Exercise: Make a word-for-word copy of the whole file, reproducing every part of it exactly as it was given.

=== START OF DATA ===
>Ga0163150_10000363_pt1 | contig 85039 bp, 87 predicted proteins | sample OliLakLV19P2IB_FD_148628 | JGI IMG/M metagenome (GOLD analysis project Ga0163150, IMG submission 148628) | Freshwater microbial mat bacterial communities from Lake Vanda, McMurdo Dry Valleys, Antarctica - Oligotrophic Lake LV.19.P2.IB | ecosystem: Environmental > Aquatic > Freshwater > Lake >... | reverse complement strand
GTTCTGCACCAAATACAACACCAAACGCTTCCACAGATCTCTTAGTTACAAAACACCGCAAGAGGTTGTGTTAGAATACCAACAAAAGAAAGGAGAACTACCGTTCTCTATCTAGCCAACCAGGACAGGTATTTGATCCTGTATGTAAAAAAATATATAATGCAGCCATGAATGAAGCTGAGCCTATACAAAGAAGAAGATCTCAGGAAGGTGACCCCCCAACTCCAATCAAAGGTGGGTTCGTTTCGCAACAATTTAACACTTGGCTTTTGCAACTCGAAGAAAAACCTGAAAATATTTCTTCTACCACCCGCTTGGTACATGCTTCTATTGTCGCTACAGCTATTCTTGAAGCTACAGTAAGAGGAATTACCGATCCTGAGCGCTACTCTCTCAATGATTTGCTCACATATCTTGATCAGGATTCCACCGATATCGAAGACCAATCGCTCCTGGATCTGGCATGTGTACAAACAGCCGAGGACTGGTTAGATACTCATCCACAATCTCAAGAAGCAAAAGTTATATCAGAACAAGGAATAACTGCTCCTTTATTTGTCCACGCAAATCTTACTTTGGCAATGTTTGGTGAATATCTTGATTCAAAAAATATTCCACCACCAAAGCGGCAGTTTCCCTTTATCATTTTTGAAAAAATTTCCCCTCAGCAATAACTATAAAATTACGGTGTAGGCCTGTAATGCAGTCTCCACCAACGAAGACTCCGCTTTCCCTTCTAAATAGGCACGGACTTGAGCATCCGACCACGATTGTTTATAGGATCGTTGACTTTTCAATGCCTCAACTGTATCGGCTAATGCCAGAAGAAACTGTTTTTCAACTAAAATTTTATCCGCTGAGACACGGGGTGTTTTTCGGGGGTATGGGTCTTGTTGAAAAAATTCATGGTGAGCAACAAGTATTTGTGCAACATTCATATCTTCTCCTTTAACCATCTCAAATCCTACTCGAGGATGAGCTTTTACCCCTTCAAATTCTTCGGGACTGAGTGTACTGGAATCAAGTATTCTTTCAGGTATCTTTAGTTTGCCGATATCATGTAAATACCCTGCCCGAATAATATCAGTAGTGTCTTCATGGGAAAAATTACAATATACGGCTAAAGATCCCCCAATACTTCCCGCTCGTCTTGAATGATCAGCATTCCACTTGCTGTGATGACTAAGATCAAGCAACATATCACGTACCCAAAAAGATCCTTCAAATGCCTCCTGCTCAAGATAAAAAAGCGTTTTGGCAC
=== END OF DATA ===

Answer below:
>Ga0163150_10000363_pt1 | contig 85039 bp, 87 predicted proteins | sample OliLakLV19P2IB_FD_148628 | JGI IMG/M metagenome (GOLD analysis project Ga0163150, IMG submission 148628) | Freshwater microbial mat bacterial communities from Lake Vanda, McMurdo Dry Valleys, Antarctica - Oligotrophic Lake LV.19.P2.IB | ecosystem: Environmental > Aquatic > Freshwater > Lake >... | reverse complement strand
GTTCTGCACCAAATACAACACCAAACGCTTCCACAGATCTCTTAGTTACAAAACACCGCAAGAGGTTGTGTTAGAATACCAACAAAAGAAAGGAGAACTACCGTTCTCTATCTAGCCAACCAGGACAGGTATTTGATCCTGTATGTAAAAAAATATATAATGCAGCCATGAATGAAGCTGAGCCTATACAAAGAAGAAGATCTCAGGAAGGTGACCCCCCAACTCCAATCAAAGGTGGGTTCGTTTCGCAACAATTTAACACTTGGCTTTTGCAACTCGAAGAAAAACCTGAAAATATTTCTTCTACCACCCGCTTGGTACATGCTTCTATTGTCGCTACAGCTATTCTTGAAGCTACAGTAAGAGGAATTACCGATCCTGAGCGCTACTCTCTCAATGATTTGCTCACATATCTTGATCAGGATTCCACCGATATCGAAGACCAATCGCTCCTGGATCTGGCATGTGTACAAACAGCCGAGGACTGGTTAGATACTCATCCACAATCTCAAGAAGCAAAAGTTATATCAGAACAAGGAATAACTGCTCCTTTATTTGTCCACGCAAATCTTACTTTGGCAATGTTTGGTGAATATCTTGATTCAAAAAATATTCCACCACCAAAGCGGCAGTTTCCCTTTATCATTTTTGAAAAAATTTCCCCTCAGCAATAACTATAAAATTACGGTGTAGGCCTGTAATGCAGTCTCCACCAACGAAGACTCCGCTTTCCCTTCTAAATAGGCACGGACTTGAGCATCCGACCACGATTGTTTATAGGATCGTTGACTTTTCAATGCCTCAACTGTATCGGCTAATGCCAGAAGAAACTGTTTTTCAACTAAAATTTTATCCGCTGAGACACGGGGTGTTTTTCGGGGGTATGGGTCTTGTTGAAAAAATTCATGGTGAGCAACAAGTATTTGTGCAACATTCATATCTTCTCCTTTAACCATCTCAAATCCTACTCGAGGATGAGCTTTTACCCCTTCAAATTCTTCGGGACTGAGTGTACTGGAATCAAGTATTCTTTCAGGTATCTTTAGTTTGCCGATATCATGTAAATACCCTGCCCGAATAATATCAGTAGTGTCTTCATGGGAAAAATTACAATATACGGCTAAAGATCCCCCAATACTTCCCGCTCGTCTTGAATGATCAGCATTCCACTTGCTGTGATGACTAAGATCAAGCAACATATCACGTACCCAAAAAGATCCTTCAAATGCCTCCTGCTCAAGATAAAAAAGCGTTTTGGCAC